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Rice Types

Story at-a-glance -

  • There are more than 40,000 types of rice, including white, brown, black, and wild varieties. Each has its own nutritional profile, benefits, and points that invite discussion relating to how they’re grown, processed, and prepared
  • Wild rice, a seed produced by aquatic grasses, has been a staple for native Ojibwe tribes of the upper Midwest for centuries. Wild rice is more nutrient-dense, and has fewer calories and carbohydrates than white rice
  • Studies show brown rice positively affects the cardiovascular, digestive, brain, and nervous systems, and contains powerful antioxidants for an unbelievably wide variety of ailments, from hypertension to cancer to obesity
 

What Kind of Rice Is Best?

November 23, 2015 | 332,810 views
| Available in EspañolDisponible en Español

By Dr. Mercola

Rice, in one form or another, is one of the most important staple foods in the world and has been for possibly thousands of years. Today, it supplies around 20 percent of the world's food energy. The Asia-Pacific region of the world produces and consumes 90 percent of the rice on the planet, and in the U.S., rice is a $2.2 billion -a-year-industry in exports alone.

Today, basmati rice from India, jasmine from Thailand, and Arborio from Italy are growing in popularity among the more than 40,000 types, including long-, medium-, and short-grain white, as well as brown rice, yellow rice, purple, red, black, and shades in between, each with subtle textures and flavor variations.

These aromatic varieties can cost twice as much as plain white rice.

You may have heard brown rice is better for you than the white version. Technically, that's true, but how it's grown should also be taken into consideration, because it's extremely important to keep abreast of new information and to know the path foods have taken on the way to your table.

Wild Rice Provides Superior Macronutrients Compared to White

White rice provides more thiamin (25 percent of the recommended daily value, DV), folic acid, and calcium, but wild rice has a more extensive nutritional profile overall, imparting 10 percent of the DV in folate, vitamin B6 and niacin, and eight percent each in riboflavin in every one-cup serving.

Comparatively speaking, wild rice is more nutrient-dense, plus it has significantly fewer calories and carbohydrates than white rice.

At the same time, it provides three times the fiber of white rice and an impressive amount (and higher quality) of protein due to essential amino acids such as methionine and lysine.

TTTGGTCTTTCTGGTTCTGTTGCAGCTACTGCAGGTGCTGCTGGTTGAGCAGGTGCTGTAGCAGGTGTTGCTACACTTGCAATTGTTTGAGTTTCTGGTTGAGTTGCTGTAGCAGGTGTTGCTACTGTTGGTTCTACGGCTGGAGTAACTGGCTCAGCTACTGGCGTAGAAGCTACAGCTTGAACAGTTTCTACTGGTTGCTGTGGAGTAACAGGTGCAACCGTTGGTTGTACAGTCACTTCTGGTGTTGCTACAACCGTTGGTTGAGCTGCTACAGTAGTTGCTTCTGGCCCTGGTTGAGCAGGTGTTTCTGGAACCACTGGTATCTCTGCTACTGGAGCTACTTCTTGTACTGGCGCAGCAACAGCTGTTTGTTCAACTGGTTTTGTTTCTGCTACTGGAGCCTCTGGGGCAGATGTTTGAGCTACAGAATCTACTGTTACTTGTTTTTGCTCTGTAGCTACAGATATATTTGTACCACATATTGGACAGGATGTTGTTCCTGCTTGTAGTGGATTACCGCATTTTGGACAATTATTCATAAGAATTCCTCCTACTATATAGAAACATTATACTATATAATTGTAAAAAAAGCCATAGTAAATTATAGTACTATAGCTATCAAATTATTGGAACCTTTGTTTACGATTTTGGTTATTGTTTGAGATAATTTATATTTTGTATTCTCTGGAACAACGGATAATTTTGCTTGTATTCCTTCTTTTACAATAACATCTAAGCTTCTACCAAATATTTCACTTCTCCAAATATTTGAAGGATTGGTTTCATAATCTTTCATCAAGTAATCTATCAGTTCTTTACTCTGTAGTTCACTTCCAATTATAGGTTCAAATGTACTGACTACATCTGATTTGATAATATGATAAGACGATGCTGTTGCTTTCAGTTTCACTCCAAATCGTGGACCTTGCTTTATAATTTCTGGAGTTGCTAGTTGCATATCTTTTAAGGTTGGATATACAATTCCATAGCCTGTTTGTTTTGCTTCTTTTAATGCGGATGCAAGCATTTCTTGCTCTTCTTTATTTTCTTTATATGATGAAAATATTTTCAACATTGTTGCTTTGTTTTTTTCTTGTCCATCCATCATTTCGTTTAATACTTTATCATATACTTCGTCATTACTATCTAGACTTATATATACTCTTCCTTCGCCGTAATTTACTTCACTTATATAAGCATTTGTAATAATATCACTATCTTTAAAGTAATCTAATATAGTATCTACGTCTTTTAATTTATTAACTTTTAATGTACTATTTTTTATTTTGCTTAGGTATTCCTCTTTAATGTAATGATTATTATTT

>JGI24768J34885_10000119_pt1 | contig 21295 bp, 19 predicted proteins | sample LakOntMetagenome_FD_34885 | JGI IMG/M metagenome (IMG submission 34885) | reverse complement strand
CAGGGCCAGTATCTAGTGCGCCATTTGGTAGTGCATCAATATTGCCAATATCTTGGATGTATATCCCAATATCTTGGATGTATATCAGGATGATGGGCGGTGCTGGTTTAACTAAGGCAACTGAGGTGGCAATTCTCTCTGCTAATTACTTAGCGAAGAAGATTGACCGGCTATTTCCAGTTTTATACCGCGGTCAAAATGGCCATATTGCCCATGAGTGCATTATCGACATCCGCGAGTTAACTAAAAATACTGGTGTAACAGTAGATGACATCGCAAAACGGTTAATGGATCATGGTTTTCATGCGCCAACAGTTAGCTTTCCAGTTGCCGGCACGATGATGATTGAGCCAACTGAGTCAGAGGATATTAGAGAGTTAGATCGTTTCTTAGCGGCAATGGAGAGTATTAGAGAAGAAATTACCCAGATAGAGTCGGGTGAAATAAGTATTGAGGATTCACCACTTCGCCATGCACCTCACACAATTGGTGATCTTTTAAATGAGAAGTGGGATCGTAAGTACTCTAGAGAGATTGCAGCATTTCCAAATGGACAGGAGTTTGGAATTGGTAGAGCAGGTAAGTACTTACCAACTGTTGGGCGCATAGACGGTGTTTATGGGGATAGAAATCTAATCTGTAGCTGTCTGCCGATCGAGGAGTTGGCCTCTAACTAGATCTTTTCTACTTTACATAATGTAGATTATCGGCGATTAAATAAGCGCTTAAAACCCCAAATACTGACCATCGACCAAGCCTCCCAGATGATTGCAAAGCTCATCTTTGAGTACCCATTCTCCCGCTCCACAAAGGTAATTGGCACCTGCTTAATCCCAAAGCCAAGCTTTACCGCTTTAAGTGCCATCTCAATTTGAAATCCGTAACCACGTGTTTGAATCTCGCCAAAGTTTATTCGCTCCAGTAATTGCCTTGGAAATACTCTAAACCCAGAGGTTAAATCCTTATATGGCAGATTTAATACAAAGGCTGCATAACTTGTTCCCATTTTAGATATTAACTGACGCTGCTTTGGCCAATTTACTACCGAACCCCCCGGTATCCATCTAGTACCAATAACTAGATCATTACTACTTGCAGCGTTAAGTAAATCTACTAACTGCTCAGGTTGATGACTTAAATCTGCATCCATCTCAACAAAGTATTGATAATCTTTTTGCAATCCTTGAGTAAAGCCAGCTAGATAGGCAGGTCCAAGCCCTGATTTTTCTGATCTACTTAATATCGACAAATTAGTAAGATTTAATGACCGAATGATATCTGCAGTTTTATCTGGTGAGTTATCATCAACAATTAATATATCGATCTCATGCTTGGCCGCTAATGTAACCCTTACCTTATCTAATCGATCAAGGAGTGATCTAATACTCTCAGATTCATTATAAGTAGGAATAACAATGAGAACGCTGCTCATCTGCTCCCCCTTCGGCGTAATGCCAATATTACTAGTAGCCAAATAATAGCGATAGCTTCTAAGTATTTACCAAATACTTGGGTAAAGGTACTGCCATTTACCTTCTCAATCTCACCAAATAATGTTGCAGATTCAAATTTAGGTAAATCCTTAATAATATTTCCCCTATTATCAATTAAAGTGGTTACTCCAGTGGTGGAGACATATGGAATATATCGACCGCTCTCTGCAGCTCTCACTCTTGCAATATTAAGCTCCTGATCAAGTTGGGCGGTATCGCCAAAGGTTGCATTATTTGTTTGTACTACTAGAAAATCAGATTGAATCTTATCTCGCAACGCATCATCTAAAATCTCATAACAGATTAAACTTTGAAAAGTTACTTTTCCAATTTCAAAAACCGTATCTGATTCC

"Essential" means they can't be synthesized by the body and must come from an outside source.1

Lysine has been referred to as one of the building blocks of protein, vital for optimal growth and converting fatty acids into energy, as well as lowering cholesterol and forming collagen for developing strong bones, tissues, tendons, cartilage, and skin.

It also prevents the amount of calcium lost in the urine and may even help prevent the bone loss known to occur with osteoporosis.2

Methionine, too, is important for forming cartilage, and can be particularly helpful for arthritis sufferers by boosting sulfur production. It has a number of other positive uses throughout the system, such as dissolving fats in your liver. It's also an anti-inflammatory, and reduces pain as well as hair loss.3

Minerals are another major attribute in wild rice. That same single-cup serving provides 15 percent of the phosphorus you need in one day, along with the same amount of zinc (both essential for optimal heart, nerve, and muscle function) and magnesium.

Wild rice is a better choice for people wanting to lose weight, because it makes you feel full longer.

How Does Brown Rice Stack up to White Rice?

Ten percent of the daily recommended protein, as well as 14 percent of the fiber, is contained in a one-cup serving of brown rice. Brown rice also contains very healthy amounts of selenium, magnesium, and phosphorus, along with niacin, vitamin B6, and thiamin.

It's the manganese content, however, that's over the top – 88 percent of what you need in one day is present in just one serving. This mineral turns carbohydrates and proteins into energy, supports the nervous system, and produces cholesterol to generate sex hormones.

Manganese is also part of a key enzyme called superoxide dismutase, located in the mitochondria, and plays a vital role in protecting cells from free radical damage.

What other benefits do these nutrients in brown rice have for your body? According to researchers at Harvard School of Public Health (HSPH):4

"Brown rice is beneficial to the cardiovascular system, digestive system, brain, and nervous system. It is loaded with powerful antioxidants which provide relief from a range of ailments such as hypertension, unhealthy levels of cholesterol, stress, mental depression, and skin disorders.

High nutritional content in brown rice proves effective in various medical conditions such as cancer, obesity, diabetes, neurodegenerative disorders, and insomnia. It has anti-depressant properties and helps maintain healthy bones and stronger immune system."

Exchanging White Rice for Brown May Help Lower Your Type 2 Diabetes Risk